A Short History of the High Roll
By age twelve, Anna Green Winslow knew what it meant to suffer for beauty. The year was 1772, the place Boston. In April, Winslow expressed in her diary an appetite for the “tasty head Dress” she spied on a fashion doll, reproduced from a recent London print. One month later, she had her own head dressed in a similar fashion. The “famous roll” she wore was composed of “red cow tail, horsehair, and a little human hair . . . all carded together and twisted up.” She noted with delight that, with the “roll” perched atop her young head, she measured a full inch longer from the roots of her hair up to the tip of the style than from her forehead down to her chin. But Winslow’s pleasure at her appearance was tempered by the fact that the style made her head “itch and ach and burn like anything.” No wonder–such rolls often weighed almost a pound. Adding insult to injury, one of her disapproving aunts said the roll ought to be made smaller, while the other drolly rejoined that it “ought not to be made at all.” To appease them (for she often read her journal entries aloud) Winslow penned the following, which reads like a maxim plucked directly from a conduct manual: “Nothing renders a young person more amiable than virtue and modesty without the help of fals hair, red cow tail or D____ (the barber).”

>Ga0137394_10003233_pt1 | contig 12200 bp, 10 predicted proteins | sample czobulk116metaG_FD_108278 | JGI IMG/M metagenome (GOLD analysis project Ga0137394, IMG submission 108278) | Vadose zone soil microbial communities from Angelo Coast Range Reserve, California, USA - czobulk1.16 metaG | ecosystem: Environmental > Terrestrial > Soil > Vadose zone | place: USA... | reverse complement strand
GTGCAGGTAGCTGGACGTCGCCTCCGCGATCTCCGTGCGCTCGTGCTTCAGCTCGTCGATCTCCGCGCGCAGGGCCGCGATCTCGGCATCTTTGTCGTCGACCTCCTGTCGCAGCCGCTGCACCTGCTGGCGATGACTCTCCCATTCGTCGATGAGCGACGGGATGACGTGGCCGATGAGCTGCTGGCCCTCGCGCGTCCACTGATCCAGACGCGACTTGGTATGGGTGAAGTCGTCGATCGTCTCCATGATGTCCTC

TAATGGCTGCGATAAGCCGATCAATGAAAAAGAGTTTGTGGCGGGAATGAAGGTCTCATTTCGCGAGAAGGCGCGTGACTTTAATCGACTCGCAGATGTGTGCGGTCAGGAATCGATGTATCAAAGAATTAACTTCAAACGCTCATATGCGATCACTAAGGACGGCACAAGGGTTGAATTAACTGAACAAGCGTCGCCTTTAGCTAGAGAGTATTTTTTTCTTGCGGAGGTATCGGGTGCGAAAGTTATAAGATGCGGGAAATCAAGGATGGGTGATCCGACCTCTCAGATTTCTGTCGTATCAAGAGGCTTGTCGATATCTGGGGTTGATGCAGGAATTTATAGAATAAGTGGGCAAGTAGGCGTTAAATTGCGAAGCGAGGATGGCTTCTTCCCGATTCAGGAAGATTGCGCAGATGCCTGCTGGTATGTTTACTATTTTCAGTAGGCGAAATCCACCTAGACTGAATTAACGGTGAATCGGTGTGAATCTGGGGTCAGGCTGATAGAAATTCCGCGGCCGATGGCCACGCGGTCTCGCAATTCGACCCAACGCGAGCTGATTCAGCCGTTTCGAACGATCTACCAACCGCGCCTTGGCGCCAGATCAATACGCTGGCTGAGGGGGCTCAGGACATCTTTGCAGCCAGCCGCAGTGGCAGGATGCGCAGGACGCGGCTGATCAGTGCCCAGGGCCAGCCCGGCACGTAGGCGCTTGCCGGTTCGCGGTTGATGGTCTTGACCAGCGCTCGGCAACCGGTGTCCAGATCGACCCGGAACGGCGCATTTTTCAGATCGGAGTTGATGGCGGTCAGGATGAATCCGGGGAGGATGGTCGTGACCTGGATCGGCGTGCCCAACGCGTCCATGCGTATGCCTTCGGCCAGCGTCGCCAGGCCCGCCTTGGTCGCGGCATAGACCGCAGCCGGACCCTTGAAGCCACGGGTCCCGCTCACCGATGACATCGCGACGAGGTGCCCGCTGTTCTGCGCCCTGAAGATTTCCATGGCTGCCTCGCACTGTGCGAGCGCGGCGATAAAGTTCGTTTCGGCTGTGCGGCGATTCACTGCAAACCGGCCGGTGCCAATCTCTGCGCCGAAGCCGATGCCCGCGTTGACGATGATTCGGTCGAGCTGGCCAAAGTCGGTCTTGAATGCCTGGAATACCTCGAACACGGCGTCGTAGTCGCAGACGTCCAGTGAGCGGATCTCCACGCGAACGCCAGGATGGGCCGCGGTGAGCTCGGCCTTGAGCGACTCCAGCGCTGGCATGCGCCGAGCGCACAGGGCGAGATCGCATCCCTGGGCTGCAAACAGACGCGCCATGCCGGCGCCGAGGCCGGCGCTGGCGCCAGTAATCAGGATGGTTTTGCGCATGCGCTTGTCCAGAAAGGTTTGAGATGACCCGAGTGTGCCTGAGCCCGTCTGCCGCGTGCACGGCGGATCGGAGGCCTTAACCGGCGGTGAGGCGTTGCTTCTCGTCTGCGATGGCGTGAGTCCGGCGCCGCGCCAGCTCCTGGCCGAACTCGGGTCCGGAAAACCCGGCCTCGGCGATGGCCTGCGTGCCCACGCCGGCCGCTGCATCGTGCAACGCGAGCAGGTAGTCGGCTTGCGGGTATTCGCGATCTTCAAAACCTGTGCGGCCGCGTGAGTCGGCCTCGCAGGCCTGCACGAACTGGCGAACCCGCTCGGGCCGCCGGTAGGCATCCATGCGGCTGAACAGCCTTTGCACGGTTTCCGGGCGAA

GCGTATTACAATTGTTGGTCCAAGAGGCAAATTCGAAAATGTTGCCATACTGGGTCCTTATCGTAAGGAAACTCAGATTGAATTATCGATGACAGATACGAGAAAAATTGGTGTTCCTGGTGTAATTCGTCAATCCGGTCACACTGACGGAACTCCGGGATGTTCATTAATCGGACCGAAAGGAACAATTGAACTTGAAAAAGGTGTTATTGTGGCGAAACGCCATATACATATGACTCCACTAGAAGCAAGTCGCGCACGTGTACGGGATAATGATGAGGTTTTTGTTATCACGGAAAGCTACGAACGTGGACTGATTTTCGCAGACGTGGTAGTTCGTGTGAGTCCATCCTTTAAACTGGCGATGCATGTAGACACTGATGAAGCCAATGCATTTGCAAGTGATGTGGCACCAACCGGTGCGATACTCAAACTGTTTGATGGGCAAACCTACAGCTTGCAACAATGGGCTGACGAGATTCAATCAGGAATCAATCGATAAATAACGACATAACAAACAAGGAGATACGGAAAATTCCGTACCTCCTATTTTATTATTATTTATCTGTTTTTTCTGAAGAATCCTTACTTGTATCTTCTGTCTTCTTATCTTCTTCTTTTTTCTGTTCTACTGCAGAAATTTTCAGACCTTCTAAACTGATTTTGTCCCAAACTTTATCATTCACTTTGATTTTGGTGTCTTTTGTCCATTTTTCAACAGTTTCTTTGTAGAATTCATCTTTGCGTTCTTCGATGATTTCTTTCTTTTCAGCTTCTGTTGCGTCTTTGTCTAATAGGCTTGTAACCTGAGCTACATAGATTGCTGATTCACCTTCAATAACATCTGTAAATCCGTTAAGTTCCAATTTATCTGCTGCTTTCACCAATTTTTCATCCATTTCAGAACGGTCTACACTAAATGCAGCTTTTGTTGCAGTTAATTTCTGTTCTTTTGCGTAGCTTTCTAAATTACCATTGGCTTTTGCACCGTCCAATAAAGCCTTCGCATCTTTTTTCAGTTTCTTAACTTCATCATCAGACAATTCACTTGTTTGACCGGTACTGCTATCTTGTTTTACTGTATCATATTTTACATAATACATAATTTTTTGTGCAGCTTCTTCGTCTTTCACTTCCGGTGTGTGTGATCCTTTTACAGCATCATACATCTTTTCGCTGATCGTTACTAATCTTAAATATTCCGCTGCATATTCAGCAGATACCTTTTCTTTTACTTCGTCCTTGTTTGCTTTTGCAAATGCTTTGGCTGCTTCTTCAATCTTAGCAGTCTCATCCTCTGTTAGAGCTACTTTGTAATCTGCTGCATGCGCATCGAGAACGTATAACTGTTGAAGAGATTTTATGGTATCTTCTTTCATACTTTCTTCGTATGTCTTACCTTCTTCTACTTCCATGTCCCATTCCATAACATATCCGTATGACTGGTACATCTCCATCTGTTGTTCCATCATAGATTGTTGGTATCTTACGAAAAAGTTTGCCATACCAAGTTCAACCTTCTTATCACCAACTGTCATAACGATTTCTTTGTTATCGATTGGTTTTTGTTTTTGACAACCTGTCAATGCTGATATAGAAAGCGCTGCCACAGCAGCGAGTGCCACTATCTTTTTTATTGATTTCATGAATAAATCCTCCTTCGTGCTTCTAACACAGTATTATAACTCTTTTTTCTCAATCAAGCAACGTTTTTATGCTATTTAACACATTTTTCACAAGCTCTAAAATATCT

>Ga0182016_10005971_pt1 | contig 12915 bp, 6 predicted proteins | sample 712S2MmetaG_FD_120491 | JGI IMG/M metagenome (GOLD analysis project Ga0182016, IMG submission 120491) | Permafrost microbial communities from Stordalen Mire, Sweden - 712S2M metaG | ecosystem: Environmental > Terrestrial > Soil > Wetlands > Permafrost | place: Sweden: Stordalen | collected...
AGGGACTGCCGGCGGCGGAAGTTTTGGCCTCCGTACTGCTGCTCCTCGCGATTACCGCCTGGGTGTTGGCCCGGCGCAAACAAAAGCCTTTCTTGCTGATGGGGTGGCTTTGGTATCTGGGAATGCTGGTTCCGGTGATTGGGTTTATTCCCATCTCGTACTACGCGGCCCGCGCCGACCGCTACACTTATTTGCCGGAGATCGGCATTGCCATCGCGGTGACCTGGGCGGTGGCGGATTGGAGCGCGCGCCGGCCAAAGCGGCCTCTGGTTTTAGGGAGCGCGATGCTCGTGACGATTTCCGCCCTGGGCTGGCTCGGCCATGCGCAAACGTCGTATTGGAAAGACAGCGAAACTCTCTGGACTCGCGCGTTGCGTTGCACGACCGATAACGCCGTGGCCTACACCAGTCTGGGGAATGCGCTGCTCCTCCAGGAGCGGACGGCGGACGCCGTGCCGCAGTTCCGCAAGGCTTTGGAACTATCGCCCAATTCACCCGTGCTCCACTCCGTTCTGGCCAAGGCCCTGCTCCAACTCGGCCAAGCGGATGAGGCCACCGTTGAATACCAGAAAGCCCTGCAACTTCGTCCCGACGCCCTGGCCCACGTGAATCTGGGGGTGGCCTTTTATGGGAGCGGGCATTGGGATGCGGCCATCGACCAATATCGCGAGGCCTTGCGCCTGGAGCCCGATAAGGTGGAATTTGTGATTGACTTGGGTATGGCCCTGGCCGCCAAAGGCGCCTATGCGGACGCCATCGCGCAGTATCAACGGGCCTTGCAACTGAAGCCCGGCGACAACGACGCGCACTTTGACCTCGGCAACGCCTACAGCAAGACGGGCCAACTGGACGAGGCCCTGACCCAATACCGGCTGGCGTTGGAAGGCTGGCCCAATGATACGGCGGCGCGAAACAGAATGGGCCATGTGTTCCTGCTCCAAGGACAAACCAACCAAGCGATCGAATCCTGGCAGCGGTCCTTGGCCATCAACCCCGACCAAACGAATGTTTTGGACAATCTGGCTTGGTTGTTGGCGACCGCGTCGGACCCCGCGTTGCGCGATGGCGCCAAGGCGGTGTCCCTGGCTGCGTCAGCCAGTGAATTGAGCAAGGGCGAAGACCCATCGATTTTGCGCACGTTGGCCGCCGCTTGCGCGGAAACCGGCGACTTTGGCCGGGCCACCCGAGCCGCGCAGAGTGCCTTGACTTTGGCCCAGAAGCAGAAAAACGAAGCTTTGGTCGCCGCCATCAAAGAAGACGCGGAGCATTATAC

The tugs of filial duty and fashionability, Winslow found, were powerful and often contradictory. Such was the tension between high fashion and feminine propriety in the eighteenth century, between expressions of status dependent on the mode and its proponents, and those based on inherent “taste.” The hairstyle Winslow donned had not yet reached its height; in fact, the high roll was just beginning its ascent. Chronicling the rise and fall of the fashion takes us from the courts of France to the printshops of London and finally to the streets of Philadelphia in 1778, where all that the high roll represented in a new nation at war with an old empire was brought quite literally to a head.